The revised Rules on the Prohibition of Smoking in Public Places will come into effect from 2 October, banning smoking in most places in India, except on roads and inside homes.
Health minister Anbumani Ramadoss is crusading against smoking, even locking horns with Bollywood on the depiction of smoking in cinema. While his outbursts and methods are controversial, his concern is reasonable: one million Indians will die each year from smoking-related afflictions, from 2010.
The health ministry should take guidance from the US Food and Drug Administration, or FDA, which is being consulted by the government on other fronts—to streamline regulations, train staff, build capacity and also to set up a local version of FDA.
After decades of debate, it is likely that tobacco products in the US will come under the regulatory ambit of FDA this year. In passing the Family Smoking Prevention and Tobacco Control Act by a majority vote recently, the US Congress hopes to bring in legislation to get cigarettes under stringent surveillance.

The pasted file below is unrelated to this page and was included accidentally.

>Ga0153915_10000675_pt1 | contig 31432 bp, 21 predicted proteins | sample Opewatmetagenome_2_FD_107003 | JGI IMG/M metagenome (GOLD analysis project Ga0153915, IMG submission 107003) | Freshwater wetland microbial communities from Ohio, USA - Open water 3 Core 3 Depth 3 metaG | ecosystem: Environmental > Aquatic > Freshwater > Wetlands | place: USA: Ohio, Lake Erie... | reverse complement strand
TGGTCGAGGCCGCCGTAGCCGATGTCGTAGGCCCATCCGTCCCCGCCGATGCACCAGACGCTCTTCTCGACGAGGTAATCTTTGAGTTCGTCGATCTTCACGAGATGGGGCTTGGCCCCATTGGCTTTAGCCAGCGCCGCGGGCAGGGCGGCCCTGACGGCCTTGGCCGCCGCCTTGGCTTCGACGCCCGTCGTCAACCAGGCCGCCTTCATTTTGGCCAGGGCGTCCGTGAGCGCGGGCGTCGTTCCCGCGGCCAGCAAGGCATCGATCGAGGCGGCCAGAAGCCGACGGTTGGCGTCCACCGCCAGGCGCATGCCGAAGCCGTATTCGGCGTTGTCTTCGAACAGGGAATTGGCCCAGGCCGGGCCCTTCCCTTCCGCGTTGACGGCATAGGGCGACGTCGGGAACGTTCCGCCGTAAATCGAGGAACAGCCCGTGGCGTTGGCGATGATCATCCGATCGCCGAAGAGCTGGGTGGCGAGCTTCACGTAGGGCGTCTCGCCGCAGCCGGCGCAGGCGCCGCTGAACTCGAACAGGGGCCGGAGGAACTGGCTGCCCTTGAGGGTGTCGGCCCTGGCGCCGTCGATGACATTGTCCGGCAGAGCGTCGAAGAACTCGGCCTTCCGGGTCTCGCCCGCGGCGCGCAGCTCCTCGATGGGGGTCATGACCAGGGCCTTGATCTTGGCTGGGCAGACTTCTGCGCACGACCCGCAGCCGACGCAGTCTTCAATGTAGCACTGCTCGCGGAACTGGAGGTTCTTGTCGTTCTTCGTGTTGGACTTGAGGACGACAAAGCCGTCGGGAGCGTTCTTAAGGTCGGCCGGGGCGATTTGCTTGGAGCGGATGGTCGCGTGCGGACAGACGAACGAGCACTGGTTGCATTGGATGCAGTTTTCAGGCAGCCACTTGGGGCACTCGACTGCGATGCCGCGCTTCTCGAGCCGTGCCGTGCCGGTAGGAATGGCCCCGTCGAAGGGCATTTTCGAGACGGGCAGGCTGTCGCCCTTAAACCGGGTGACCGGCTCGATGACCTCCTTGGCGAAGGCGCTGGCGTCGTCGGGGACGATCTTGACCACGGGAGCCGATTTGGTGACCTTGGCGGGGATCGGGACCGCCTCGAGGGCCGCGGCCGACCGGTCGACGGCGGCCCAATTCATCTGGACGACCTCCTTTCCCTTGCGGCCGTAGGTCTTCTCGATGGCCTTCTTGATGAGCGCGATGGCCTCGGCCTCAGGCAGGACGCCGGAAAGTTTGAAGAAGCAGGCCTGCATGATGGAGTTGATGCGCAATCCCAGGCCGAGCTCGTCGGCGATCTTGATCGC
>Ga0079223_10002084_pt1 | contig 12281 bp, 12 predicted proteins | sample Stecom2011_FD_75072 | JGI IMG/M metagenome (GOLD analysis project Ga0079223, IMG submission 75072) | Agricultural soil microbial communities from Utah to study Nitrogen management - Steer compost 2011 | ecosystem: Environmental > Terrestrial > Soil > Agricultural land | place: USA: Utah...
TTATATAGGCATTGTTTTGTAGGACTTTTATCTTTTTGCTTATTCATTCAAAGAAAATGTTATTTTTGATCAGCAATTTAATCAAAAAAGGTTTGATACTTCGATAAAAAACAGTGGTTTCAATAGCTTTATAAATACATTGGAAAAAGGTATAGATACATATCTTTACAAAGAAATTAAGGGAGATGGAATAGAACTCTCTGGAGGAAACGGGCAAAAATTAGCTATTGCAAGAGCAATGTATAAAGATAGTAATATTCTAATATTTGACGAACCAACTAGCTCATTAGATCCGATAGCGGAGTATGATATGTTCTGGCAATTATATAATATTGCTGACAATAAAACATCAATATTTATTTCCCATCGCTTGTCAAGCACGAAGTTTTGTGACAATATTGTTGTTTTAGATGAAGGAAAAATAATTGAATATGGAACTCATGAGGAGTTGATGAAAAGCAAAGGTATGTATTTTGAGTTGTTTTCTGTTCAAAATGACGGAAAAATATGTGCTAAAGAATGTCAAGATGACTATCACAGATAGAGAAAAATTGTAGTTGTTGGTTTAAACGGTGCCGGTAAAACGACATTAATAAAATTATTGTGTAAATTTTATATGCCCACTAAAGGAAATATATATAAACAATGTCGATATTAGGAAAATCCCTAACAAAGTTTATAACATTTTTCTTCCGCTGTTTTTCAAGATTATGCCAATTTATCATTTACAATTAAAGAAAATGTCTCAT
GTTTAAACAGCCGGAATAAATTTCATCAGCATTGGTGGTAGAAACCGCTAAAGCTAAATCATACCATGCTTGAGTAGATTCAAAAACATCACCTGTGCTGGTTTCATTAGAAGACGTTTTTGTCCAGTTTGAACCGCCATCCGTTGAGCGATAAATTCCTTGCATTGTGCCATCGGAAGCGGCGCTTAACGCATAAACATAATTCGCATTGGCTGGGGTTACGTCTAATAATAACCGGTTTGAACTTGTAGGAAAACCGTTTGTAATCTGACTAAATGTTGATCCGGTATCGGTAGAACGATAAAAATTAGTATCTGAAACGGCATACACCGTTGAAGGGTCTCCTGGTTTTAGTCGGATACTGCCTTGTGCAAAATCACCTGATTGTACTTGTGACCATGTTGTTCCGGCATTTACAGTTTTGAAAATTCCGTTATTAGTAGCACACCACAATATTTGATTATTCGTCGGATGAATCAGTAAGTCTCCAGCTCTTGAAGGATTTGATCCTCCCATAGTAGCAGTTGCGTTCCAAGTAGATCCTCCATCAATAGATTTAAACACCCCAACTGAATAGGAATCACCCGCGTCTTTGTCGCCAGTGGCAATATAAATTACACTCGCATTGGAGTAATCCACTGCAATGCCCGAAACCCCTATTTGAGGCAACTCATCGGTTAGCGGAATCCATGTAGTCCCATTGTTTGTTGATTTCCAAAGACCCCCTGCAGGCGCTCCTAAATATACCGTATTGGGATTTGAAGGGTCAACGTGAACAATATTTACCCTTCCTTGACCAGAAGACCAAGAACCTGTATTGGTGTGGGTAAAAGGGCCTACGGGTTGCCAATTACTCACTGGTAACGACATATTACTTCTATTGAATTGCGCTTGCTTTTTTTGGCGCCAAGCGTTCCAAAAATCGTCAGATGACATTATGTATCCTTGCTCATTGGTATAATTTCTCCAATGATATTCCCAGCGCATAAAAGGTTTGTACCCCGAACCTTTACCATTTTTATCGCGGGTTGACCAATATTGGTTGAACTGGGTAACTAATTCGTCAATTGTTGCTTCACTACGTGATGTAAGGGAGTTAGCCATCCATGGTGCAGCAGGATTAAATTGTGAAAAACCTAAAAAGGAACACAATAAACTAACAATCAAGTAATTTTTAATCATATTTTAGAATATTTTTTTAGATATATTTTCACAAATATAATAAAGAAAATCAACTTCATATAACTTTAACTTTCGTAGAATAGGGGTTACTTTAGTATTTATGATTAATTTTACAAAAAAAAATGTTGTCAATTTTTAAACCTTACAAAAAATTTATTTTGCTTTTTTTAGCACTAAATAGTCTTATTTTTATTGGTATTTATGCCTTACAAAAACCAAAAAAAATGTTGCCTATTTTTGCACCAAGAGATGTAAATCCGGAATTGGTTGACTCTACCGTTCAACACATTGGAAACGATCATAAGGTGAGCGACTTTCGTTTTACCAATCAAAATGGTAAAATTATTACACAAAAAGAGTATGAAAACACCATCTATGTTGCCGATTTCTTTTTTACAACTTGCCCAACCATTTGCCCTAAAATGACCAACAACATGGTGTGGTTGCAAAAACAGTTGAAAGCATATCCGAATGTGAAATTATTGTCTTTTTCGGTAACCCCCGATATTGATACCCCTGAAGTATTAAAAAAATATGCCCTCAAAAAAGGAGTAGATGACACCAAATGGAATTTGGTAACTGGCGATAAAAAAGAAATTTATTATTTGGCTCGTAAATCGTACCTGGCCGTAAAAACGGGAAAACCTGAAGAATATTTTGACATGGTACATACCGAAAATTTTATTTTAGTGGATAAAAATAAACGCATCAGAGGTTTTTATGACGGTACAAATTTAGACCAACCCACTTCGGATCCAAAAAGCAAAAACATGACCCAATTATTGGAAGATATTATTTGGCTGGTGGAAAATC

The new Bill is meant to toughen prohibitions on marketing tobacco to youth, to seek more specific and prominent warning labels on packs, and to mandate companies to disclose all ingredients in their products. This would include the harmful additives, the composition of which in cigarettes is currently not known. The Bill also bans alluring flavours of fruit and candy used to attract young smokers.
A new study by Harvard researchers earlier this month shows that tobacco companies manipulate the amount of menthol in cigarettes to lure new smokers. Even though menthol is not addictive, it makes smoking easier.
More disclosures on labels would also allow better monitoring or control of the carcinogenic “tars” in cigarettes. So far, companies have gotten away by labelling their products as low tar, light or ultra light, which obviously says less and conceals more. As expected, most public health and medical specialty groups in the US back the new Bill.
India should push for similar legislation, even though it has a poor record of translating draft guidelines into legislation, particularly when it comes to health.
(Does India need tougher regulations on cigarettes? Write to us at firstname.lastname@example.org)